“I show that you can have your grandmother’s stuffed cabbage recipe with brown rice and ground turkey instead of beef and not miss the heavier version,” she said. “I make a babka out of spelt flour and whole-wheat rugelach that are so delicious that you won’t care that they aren’t made with white flour.

“The idea with the book was to take recipes I grew up with and reinvent them,” she continued. “I really believe that if we don’t give our kids new versions of these traditional dishes, they’ll be lost.”

“I’ve made tzimmes for years and honestly the kids barely eat it. What I did instead is to cook up carrots, sweet potatoes, onions and dried apricots and puree it, like a French puree. It tastes just like tzimmes, yet it has elegance and a beautiful color.”

To make schnitzel, she breads boneless chicken breasts in a gluten-free nut crust and then bakes it in the oven, instead of frying; gives creamy deli coleslaw a healthy makeover by pureeing a mango for creaminess and adding cilantro and lime; adds grated carrots and parsnips to a New Year apple cake; and offers intriguing new challah recipes—sourdough challah; gluten-free challah; and whole wheat challah made with chopped onions, caraway seeds and poppy seeds on top, “just like Ratner’s legendary onion rolls.”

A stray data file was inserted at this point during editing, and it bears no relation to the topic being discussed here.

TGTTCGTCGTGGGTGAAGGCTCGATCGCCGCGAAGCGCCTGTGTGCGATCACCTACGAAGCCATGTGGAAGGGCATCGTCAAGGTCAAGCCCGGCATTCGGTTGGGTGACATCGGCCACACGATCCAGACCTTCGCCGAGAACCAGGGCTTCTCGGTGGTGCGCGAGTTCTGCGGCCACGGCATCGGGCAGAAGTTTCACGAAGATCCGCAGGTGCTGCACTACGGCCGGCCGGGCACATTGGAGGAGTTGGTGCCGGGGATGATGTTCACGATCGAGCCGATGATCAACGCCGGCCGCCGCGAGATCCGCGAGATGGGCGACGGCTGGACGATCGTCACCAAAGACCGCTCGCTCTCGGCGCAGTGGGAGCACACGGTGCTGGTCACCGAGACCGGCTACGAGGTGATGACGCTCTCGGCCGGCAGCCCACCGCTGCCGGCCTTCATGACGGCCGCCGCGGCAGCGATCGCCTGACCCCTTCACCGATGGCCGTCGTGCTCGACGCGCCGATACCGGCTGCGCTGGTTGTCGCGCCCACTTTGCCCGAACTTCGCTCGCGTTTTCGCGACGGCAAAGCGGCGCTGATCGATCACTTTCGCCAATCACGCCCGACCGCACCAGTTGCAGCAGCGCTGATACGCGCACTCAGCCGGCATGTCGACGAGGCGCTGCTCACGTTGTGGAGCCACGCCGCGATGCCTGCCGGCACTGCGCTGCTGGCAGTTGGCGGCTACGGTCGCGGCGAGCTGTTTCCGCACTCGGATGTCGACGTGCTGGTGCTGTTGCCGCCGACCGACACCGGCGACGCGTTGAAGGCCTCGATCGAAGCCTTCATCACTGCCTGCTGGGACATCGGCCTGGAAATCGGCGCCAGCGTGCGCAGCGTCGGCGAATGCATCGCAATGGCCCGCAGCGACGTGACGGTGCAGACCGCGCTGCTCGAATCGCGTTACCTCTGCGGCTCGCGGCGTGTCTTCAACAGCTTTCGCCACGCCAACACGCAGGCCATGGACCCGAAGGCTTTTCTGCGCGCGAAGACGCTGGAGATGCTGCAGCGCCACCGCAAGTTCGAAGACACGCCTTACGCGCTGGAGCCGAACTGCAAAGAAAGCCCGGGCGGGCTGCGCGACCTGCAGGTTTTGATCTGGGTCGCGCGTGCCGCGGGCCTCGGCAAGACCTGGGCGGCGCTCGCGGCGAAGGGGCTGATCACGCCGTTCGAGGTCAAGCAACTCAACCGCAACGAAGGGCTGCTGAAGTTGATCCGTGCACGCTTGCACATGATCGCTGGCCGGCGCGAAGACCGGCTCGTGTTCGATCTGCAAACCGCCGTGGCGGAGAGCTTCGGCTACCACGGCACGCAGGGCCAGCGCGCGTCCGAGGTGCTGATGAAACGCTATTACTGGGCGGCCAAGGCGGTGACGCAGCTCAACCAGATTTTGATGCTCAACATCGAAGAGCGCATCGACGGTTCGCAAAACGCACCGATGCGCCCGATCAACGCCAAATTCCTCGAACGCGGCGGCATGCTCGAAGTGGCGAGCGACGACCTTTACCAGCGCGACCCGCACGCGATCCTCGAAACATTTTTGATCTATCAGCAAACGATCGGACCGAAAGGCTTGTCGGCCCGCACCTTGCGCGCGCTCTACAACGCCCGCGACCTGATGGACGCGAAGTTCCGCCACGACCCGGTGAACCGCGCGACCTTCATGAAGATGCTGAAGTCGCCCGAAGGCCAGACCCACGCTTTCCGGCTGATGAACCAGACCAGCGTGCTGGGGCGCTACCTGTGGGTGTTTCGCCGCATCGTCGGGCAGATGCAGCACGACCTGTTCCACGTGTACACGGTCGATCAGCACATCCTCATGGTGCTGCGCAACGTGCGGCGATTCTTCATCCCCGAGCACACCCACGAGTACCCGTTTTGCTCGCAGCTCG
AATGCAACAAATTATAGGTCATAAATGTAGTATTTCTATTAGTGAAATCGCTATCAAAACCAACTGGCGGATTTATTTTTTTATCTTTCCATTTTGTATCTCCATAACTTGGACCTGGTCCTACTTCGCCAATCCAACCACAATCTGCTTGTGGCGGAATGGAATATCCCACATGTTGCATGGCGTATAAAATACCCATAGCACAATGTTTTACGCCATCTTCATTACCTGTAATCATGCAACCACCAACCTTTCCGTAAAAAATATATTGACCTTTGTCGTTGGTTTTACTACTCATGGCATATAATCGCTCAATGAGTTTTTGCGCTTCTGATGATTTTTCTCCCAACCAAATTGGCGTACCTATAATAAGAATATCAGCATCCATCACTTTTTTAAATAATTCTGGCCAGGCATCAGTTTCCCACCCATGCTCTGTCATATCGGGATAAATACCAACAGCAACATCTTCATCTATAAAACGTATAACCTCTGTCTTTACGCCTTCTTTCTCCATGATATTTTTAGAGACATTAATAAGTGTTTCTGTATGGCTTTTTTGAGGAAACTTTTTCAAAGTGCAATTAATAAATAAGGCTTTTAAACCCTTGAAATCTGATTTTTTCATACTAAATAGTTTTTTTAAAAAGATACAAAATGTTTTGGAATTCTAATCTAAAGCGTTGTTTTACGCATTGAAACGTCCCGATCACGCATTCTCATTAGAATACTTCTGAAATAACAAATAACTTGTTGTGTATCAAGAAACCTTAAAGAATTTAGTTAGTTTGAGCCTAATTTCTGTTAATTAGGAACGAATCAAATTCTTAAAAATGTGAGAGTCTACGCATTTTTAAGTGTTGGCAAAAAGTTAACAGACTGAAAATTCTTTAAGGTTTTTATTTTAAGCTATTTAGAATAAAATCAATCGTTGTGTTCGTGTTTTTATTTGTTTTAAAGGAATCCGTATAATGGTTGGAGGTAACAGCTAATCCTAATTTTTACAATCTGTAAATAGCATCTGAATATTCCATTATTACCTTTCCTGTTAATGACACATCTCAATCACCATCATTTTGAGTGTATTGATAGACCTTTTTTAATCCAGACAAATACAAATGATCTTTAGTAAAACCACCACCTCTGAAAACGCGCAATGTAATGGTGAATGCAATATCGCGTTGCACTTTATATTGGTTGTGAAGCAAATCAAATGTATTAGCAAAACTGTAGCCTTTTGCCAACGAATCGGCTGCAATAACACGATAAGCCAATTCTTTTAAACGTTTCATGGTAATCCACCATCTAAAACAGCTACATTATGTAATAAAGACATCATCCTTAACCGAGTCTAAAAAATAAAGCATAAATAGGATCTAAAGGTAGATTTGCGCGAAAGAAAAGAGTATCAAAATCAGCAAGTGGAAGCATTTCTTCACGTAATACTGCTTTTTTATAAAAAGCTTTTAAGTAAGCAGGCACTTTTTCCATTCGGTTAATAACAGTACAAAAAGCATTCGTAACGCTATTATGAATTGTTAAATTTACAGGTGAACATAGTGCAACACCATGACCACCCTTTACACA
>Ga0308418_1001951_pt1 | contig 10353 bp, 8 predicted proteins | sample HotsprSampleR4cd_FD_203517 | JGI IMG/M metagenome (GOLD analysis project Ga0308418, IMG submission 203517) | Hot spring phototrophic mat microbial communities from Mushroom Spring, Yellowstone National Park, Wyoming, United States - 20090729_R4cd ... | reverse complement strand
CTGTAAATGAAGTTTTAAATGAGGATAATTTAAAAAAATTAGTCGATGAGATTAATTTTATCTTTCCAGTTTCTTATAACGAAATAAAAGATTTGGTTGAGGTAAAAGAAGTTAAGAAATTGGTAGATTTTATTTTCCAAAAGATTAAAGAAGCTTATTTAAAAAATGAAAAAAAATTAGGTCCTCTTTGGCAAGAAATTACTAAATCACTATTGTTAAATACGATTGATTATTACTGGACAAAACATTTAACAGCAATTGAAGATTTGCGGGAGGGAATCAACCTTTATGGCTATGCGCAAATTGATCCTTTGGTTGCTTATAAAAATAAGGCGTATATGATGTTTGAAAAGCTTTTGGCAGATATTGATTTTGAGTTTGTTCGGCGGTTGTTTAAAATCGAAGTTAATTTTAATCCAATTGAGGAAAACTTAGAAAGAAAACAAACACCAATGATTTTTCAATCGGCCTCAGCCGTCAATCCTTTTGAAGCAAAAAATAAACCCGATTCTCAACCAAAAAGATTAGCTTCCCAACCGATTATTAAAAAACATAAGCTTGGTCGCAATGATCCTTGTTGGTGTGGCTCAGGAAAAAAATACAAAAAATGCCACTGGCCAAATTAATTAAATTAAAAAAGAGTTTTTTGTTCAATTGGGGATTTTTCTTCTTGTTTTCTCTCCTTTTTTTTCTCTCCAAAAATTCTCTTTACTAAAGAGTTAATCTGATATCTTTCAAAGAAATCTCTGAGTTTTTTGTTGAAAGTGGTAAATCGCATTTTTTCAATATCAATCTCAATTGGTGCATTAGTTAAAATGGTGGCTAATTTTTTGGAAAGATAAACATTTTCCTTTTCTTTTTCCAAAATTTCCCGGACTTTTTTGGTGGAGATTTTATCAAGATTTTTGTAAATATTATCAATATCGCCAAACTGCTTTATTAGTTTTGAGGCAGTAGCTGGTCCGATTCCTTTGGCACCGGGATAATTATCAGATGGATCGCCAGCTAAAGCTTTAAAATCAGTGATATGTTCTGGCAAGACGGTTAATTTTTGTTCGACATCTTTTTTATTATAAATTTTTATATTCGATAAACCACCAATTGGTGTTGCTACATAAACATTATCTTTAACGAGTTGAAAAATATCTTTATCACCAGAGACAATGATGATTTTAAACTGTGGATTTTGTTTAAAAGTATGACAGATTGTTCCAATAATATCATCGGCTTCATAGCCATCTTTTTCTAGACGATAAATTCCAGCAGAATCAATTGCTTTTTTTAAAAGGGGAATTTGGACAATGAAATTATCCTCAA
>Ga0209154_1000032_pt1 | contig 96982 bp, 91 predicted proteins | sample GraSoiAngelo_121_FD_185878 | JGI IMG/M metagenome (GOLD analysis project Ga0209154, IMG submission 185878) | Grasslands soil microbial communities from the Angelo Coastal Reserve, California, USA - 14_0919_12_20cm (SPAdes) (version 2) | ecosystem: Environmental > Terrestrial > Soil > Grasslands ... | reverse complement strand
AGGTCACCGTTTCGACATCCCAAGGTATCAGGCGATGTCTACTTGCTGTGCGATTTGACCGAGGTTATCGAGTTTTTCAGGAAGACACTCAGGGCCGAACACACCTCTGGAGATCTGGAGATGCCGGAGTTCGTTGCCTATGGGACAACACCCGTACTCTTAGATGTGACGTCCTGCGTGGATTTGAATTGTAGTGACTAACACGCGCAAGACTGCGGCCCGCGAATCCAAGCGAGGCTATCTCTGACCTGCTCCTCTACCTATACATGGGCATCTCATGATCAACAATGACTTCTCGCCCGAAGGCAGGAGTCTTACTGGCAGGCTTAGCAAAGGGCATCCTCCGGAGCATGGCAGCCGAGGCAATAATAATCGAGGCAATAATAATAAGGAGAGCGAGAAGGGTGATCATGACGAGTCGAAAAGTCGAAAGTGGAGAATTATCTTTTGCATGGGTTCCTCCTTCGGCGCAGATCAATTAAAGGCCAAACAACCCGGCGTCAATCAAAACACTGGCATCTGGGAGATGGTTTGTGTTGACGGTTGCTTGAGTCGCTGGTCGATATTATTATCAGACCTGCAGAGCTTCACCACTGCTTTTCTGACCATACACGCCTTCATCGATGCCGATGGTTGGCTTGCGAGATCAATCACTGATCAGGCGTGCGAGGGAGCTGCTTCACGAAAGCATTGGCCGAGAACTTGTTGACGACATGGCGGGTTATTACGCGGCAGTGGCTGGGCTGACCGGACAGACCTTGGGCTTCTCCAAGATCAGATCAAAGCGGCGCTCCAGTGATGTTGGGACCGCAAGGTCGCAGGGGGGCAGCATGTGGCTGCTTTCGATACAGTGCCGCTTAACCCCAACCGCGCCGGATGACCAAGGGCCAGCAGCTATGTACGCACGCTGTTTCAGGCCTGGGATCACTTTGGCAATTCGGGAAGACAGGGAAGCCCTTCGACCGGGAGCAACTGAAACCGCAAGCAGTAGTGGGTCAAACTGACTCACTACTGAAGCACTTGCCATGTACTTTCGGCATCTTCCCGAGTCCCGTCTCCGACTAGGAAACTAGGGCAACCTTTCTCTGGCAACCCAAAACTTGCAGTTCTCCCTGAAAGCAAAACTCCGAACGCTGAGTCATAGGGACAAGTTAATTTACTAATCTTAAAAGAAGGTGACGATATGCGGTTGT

Instead of the margarine that Jewish cooks often use to keep baked goods pareve (dairy-free), she uses coconut oil, and diligently tested and retested her recipes in order to reduce sugar content. If you reduce even by a few tablespoons the amount of sugar in a recipe, even one you have been making for 30 years, you will be able to taste the other flavors better, she explains. “A lemon cake will taste more lemony, a chocolate cake more chocolatey, a carrot cake will have more of a carrot flavor.”

Probably no one has more of a handle on the state of Jewish cooking than Joan Nathan. In the foreword Alice Waters penned for Nathan’s new book, King Solomon’s Table, the legendary restaurateur describes its author as “The most important preservationist of Jewish food traditions.”

Over her six years of work on the book, Nathan estimates that she visited 30 countries. “I like to travel, but because I couldn’t go everywhere, I went to Brooklyn,” she said, laughing, when I spoke to her shortly after her book was published in the spring. The book has turned out to be very timely, Nathan noted, because of the focus on immigration. “Jews are immigrants and so many of the recipes have an immigrant story attached,” she said.